The Friends of Bourne Wood, in conjunction with Bourne Borderers Morris, held their fourth Wassail in the community orchard in Bourne on Saturday. A Wassail is a traditional custom to celebrate the apple harvest of last year, to reawaken the trees, and to encourage them to bear fruit this year. The weather was very kind this year, and although windy was not particularly cold. By 4.30pm a decent crowd of around 100 had gathered to join in the celebration – a delightful way to enliven a dull January day. Everyone was welcomed to the event, and then Bourne Borderers commenced the proceedings with a traditional Morris dance. Those attending were then offered a taste of either mulled cider or apple juice and some homemade cake, before everyone sung the ‘Apple Tree Wassail’.
The gathering then proceeded into the orchard, led by the Wassail Queen, aided admirably by the Wassail princess. The trees in the orchard had been decorated with lots of fairy lights and looked lovely in the dusk, with the path down also lit. The trees were blessed with cider, and toast was placed in the branches for the robins, the guardians of the orchard, by anyone wishing to take part, while the musicians continued to play. The trees were wassailed, with the customary poem, followed by lots of noise, with everyone present banging pots and pans, and cheering!
Once back on the hard-standing the Borderers danced again, and all joined in the ‘Here we come a wassailing’. The evening ended with the Mummers play – performed by the Borderers, and some final pieces of cake and a warm drink.
The Friends would like to thank everyone for supporting this event, and especially Bourne Borderers for their help and support, and all those who provided cakes and helped out on the day.
With bravado the intrepid travellers planned their usual monthly outing, ready to face ice, snow and January blizzards in order to be outside to admire nature’s wonders. However, as the morning of the meeting arrived, we realised that it would be more of a case of coping with mud and the puddles underfoot!
Above boot level the conditions were ideal- bright winter sunshine cascading through the trees with a blue sky above and no wind-perfect weather for enjoying the birds, trees and mosses. We set ourselves a possibly foolish target of seeing a tree-creeper, birds easily missed because they make little sound as they ascend the trunks looking for invertebrates and creepy- crawlies to eat. On entering the wood gate we were serenaded beautifully by a robin, singing in the sun from only a few feet away. Underneath his vantage point some hazel catkins were fully out, hanging like lamb’s tails, releasing their pollen to the air. We heard Jays calling from a distance – the unmusical sounds helped us to spot them through the branches. A little later we had splendid views of one as it fed at one of the Friends of Bourne Woods bird tables. There were plenty of blue tits, great tits and coal tits about, making delightful contact calls as they kept up with their friends as they looked for food. We spied woodpeckers (greater spotted) high in the tree tops though surprisingly they were not drumming that day, despite the good weather. Leaving the larger paths behind to follow some of the smaller tracks we soon found ourselves in a different world where badgers went about their business and the mosses grew undisturbed. Bluebells poked their first leaves through the carpet of fallen leaves. We thoroughly enjoyed the walk together, occasionally sharing tales of mutual interest. We decided over coffee later that it had been a good trip. And “did we see a tree-creeper?” you may ask……. Well we did!…. Indeed we saw two! They were relatively close so we had good views and were able to compare their colours and habits with a nuthatch which appeared on a neighbouring tree.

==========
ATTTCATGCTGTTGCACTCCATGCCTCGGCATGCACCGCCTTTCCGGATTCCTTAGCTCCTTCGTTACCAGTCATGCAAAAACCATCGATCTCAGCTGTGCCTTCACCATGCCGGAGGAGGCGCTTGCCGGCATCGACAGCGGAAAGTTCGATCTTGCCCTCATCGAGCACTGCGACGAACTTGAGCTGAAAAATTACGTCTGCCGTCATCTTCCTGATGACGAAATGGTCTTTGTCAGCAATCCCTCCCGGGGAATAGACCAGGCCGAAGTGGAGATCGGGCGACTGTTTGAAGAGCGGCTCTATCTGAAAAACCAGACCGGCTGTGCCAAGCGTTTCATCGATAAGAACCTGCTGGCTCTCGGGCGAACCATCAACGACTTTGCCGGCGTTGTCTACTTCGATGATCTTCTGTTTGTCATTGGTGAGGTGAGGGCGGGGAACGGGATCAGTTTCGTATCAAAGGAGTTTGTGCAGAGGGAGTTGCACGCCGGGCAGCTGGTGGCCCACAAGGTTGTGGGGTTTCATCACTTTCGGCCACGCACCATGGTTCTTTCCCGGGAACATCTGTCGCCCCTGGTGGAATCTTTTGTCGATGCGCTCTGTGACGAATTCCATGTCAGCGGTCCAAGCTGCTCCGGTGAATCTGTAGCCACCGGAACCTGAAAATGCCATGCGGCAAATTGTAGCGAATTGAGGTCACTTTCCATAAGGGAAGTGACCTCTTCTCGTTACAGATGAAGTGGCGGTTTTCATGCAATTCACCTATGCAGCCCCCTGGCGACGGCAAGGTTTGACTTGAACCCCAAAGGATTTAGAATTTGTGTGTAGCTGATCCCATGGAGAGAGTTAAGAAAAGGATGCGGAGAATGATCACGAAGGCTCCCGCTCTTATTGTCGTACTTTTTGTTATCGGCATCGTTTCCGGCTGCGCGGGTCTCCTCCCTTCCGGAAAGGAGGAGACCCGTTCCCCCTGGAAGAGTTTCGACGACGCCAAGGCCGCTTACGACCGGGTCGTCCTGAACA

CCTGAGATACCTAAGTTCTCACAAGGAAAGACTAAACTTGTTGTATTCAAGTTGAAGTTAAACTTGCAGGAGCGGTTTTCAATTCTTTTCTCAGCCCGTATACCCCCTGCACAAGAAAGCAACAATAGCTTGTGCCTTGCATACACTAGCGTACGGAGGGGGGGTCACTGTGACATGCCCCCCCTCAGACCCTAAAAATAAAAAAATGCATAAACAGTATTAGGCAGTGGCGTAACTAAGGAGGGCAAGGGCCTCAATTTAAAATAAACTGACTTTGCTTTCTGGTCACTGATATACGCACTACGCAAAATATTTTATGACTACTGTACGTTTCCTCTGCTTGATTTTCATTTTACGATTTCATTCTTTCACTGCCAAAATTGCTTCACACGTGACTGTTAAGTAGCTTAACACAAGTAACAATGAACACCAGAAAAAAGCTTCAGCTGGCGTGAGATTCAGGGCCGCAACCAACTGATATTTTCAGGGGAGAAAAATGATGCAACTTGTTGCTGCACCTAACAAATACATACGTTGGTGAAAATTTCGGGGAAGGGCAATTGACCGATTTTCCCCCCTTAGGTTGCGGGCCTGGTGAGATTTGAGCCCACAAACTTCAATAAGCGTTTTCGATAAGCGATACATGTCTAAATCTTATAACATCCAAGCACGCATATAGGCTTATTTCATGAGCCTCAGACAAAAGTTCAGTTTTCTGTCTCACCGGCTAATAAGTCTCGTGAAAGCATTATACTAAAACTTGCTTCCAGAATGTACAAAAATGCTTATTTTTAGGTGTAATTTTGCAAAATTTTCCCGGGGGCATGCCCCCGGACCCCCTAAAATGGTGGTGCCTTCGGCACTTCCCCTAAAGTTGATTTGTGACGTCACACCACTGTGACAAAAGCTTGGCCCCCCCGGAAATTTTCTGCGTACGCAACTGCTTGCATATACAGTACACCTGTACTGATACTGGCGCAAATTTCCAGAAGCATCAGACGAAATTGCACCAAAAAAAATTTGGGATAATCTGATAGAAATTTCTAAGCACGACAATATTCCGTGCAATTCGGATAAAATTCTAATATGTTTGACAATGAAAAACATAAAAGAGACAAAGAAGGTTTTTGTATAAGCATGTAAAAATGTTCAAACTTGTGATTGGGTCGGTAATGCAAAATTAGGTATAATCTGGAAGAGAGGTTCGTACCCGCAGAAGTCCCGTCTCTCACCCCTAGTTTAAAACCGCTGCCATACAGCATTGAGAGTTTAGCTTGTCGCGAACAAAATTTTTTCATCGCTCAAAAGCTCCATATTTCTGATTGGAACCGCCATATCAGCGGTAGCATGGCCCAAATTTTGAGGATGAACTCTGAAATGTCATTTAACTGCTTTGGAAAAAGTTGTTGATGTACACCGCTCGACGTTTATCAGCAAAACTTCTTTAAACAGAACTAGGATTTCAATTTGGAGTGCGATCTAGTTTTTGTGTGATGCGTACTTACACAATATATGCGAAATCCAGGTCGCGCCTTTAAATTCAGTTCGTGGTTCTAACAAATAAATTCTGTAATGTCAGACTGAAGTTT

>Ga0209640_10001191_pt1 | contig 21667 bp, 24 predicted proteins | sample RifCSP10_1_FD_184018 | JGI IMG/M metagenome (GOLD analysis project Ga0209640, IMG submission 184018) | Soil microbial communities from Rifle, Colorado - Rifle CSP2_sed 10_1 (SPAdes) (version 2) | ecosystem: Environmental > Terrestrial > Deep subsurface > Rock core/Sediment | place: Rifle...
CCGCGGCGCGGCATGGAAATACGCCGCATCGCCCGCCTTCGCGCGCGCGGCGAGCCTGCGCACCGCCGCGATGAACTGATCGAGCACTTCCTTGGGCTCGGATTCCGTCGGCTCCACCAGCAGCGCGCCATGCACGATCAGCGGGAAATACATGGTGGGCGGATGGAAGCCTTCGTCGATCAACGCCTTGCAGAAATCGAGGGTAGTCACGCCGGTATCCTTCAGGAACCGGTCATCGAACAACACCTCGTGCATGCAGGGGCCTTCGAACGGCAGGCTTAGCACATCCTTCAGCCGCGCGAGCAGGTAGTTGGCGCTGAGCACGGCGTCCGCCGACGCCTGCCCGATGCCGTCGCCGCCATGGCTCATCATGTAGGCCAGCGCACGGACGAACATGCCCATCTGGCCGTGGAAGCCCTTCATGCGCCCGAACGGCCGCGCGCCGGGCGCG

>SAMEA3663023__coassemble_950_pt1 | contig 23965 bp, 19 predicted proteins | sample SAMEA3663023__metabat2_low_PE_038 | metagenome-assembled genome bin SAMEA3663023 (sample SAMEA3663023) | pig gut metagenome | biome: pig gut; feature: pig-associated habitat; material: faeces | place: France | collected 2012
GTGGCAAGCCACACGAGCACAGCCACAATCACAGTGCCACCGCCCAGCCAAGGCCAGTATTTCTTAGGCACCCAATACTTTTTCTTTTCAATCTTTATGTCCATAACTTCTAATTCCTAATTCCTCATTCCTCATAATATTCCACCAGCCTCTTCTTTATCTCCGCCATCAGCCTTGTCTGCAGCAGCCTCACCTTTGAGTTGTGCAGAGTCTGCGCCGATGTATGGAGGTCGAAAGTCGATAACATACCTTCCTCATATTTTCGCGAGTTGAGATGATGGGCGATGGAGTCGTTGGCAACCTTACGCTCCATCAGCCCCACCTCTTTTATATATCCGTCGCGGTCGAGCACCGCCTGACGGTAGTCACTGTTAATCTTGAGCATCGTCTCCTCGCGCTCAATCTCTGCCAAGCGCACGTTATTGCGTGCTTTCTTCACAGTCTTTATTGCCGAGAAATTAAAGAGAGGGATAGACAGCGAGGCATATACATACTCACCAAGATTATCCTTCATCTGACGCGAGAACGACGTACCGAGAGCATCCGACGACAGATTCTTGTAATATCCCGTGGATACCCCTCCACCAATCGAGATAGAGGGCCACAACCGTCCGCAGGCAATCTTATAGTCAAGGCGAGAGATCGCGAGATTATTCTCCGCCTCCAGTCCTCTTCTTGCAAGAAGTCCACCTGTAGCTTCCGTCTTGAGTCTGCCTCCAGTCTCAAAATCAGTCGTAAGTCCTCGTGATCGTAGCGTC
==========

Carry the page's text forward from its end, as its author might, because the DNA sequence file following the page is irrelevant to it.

My dog would like to report that she had a good trip as well – indeed it was better than usual as the number in our group meant that she had plenty of fuss!